Many companies these days are under economic pressure to become more streamlined and to reduce costs. In 2014, it was reported that the DLA, the U.S. Defense Logistics Agency, had found that by using reverse auctions they were able to save around $1.6 billion in a year – with $400 million coming from three auctions alone.
Whatever the size of your business, reverse auctions can be a great way of saving lots of money. Pitting suppliers directly against one another will mean that the lowest prices will be offered, and you be able to purchase services at a highly competitive price. Many companies will also tend to buy in bulk, meaning that even greater savings can be made to the bottom line.
The net will be opened up
Reverse auctions provide a great opportunity for smaller and lesser known businesses to get involved, and compete for something they may have otherwise never have had the opportunity to. Depending on the situation, the process can help to create new, long-lasting relationships between the business and the supplier.
In the past, companies may have felt limited to choosing suppliers local to their area. Nowadays, thanks to the growing reliance of technology, this is no longer a major issue. The net has been opened and allows businesses around the world to compete, which in turn allows both the buyer and supplier to network and build connections.
Reverse auctions are not for everyone
However, reverse auctions are not for everyone. It’s important that procurement professionals are able to determine when it’s right to use the service.
As it is a service that is mostly fixated on providing the lowest price, it can be hard to determine the level of quality or service that will come with that low price. In many cases, the lowest bidder may not necessarily be able to provide the highest of quality, and this can end up having a knock on effect on other aspects of the business.
To tackle this issue head on, Market Dojo believes you should use price as a stepping stone only, and not a set rule. Obviously, you want to be able to pay as little as possible, but if you factor in levels of quality and the reputation of the seller, then you are more likely to make a better buying decision.
Ultimately, reverse auctions are a great tool for the procurement professional in today’s technology-focused climate. The buyer can spend less resources on purchasing decisions, whilst new suppliers can take part in sales that they wouldn’t otherwise.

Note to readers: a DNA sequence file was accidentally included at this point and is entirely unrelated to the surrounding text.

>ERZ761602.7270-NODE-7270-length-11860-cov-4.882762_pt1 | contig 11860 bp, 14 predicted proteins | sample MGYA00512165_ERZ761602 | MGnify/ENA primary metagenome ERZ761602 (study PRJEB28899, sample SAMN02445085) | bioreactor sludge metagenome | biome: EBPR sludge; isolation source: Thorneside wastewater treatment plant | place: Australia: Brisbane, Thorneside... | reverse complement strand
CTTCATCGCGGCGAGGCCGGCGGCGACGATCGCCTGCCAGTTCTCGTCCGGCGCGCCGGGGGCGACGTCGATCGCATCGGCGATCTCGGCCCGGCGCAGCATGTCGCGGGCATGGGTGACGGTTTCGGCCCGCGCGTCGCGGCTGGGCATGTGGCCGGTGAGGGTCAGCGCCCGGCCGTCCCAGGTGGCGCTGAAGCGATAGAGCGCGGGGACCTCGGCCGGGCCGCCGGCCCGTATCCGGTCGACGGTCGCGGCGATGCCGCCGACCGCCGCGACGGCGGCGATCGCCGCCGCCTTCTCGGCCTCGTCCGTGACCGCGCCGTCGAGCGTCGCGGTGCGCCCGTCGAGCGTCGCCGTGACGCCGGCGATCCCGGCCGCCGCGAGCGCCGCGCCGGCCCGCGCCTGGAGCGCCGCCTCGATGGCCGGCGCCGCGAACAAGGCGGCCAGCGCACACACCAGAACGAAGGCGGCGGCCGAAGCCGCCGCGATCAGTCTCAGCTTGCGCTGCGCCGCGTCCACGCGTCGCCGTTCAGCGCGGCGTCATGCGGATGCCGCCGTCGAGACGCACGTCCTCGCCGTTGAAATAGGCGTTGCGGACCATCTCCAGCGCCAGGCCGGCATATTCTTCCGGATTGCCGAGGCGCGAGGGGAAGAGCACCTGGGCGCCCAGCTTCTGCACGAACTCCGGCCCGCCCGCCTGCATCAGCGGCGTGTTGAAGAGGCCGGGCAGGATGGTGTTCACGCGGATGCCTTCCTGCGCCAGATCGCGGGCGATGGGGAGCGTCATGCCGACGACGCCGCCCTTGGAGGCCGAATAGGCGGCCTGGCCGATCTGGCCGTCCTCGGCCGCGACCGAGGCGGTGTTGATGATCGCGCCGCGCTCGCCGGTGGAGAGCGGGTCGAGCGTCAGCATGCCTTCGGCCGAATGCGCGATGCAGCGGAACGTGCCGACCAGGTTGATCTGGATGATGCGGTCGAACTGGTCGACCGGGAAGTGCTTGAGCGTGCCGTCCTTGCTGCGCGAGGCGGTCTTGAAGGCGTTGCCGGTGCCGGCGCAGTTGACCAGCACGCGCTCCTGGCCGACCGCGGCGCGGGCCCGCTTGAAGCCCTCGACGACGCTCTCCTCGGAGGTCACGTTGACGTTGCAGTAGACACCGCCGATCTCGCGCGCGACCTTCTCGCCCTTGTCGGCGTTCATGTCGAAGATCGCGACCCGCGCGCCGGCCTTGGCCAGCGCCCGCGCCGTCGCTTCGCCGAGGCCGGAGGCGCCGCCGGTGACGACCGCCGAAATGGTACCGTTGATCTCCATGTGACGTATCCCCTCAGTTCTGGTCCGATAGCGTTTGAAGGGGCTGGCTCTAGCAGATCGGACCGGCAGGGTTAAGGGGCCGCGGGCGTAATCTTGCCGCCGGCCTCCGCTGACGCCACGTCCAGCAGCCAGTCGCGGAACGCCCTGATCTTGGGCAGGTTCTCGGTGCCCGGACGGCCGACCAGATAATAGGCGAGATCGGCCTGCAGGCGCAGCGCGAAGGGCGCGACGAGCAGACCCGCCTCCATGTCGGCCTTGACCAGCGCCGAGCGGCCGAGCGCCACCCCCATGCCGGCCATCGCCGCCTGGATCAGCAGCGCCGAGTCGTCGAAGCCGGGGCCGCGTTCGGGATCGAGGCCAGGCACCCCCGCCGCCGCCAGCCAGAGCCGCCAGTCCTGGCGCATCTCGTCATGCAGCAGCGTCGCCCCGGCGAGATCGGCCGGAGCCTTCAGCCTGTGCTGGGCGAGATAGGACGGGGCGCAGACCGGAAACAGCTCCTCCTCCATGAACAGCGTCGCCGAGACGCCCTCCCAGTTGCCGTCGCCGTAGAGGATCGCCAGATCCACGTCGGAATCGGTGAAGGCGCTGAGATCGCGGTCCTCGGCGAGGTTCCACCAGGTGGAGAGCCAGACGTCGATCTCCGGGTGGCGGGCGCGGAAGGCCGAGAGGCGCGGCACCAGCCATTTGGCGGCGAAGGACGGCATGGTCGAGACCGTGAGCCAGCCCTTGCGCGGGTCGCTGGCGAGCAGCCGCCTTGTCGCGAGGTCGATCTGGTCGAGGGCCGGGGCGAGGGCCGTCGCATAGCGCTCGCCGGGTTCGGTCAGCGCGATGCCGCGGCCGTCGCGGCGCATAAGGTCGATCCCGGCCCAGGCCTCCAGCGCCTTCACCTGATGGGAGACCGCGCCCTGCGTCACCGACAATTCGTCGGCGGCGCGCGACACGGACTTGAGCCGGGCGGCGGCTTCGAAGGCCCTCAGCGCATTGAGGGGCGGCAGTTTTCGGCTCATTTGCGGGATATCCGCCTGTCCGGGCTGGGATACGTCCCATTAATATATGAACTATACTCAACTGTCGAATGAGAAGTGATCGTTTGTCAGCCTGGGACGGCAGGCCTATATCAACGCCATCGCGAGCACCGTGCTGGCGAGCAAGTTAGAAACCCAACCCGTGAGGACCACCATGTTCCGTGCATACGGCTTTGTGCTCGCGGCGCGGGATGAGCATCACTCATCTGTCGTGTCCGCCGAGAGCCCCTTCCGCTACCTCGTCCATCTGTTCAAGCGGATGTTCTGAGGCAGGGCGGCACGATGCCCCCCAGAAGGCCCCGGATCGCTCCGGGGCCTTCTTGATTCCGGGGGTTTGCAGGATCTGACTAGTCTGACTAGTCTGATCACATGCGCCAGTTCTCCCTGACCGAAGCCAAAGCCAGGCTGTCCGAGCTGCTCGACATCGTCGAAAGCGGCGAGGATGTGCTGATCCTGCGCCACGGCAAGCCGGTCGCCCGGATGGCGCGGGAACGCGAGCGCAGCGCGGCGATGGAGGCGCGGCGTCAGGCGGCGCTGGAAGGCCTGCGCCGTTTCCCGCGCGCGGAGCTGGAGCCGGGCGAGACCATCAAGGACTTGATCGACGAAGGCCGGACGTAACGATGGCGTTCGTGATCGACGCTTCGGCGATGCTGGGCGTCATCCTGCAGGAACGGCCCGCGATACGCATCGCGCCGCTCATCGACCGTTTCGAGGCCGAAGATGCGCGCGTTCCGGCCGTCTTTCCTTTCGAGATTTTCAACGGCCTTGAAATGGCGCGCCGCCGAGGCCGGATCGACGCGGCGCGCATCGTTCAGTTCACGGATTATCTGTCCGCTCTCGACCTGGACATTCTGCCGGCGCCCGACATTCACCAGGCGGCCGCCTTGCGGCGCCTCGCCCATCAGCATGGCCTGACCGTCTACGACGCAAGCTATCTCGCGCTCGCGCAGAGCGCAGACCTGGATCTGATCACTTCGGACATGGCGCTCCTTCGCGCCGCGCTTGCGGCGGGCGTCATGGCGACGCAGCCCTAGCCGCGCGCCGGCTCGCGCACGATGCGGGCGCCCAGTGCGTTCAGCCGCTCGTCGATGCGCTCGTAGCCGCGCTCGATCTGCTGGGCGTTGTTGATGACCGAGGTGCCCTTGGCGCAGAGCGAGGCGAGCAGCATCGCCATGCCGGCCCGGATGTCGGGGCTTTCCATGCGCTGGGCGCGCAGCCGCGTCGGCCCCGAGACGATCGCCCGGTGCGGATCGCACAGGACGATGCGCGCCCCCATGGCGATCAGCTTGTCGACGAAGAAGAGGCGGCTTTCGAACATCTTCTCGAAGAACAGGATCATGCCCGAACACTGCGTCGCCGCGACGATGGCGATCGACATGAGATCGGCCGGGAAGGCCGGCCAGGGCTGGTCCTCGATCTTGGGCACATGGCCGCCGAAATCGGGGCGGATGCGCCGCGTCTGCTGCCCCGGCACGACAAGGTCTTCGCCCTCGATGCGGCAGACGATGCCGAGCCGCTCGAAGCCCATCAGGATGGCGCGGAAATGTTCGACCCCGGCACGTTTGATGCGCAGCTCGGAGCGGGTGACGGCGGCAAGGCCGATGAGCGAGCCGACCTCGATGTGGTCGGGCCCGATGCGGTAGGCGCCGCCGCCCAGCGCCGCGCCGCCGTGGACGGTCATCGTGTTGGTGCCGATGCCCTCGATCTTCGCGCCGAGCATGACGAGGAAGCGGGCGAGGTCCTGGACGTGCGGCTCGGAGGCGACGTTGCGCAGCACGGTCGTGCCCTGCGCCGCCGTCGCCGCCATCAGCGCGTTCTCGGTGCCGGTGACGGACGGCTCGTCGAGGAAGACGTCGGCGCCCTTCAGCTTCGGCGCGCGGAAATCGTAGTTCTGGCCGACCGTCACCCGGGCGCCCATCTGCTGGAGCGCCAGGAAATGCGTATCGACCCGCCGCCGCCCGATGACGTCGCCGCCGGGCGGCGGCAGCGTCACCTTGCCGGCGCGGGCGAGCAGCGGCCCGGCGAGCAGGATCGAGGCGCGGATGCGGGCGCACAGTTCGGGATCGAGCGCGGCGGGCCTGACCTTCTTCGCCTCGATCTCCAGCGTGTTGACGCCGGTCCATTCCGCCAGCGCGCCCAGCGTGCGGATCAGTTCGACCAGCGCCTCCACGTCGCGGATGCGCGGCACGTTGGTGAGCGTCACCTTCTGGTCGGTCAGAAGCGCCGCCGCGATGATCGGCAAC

To be effective at buying goods through the reverse auction medium, those in the procurement industry need to remain vigilant and try not to focus entirely on price. High quality goods and delivery times also need to be factored in order to make the process efficient and cost-effective. Otherwise, you may just end up paying out more.
About the Author: Adam Maidment is a Content Writer for Portfolio Procurement, specialists in the recruitment of experienced procurement professionals throughout the UK.
How would you define perfect procurement? We’ve spoken a great deal recently about how saving money or getting the best deal is no longer the be all and end all in procurement.
Customers demand and expect a more transparent, more ethical, and more sustainable supply chain. This ultimately means that procurement priorities vary globally, and across companies. This week, however, we are singing the praises of some perfect procurement strategising which has led to some serious savings.
The Aircraft Carrier Alliance announced savings of $139 dollars on the UK’s two new aircraft carriers, South Africa plans to reform public procurement to save R25 billion, and Australia’s fifteen-year-long infrastructure plan aims to to save the average Australian household $3,000 a year by 2040.
And, under the pressure of a slow economy, sources have suggested that Russia plans to cut defence procurement by 5 per cent this year.
The Aircraft Carrier Alliance
The Aircraft carrier Alliance (ACA) have just announced savings of £139 million on the construction of two new aircraft carriers at the CIPS Supply Management ‘Best in Procurement‘ event in Manchester. Having initially been tasked with saving £86 million, the ACA significantly exceeded this thanks to their implementation of an effective procurement programme with PwC.
PwC supported a savings delivery team using their procurement cost savings methodology following a five week assessment phase and prioritising of opportunities to cut costs. Currently, savings have come from 67 areas but there are still three years to go on the project.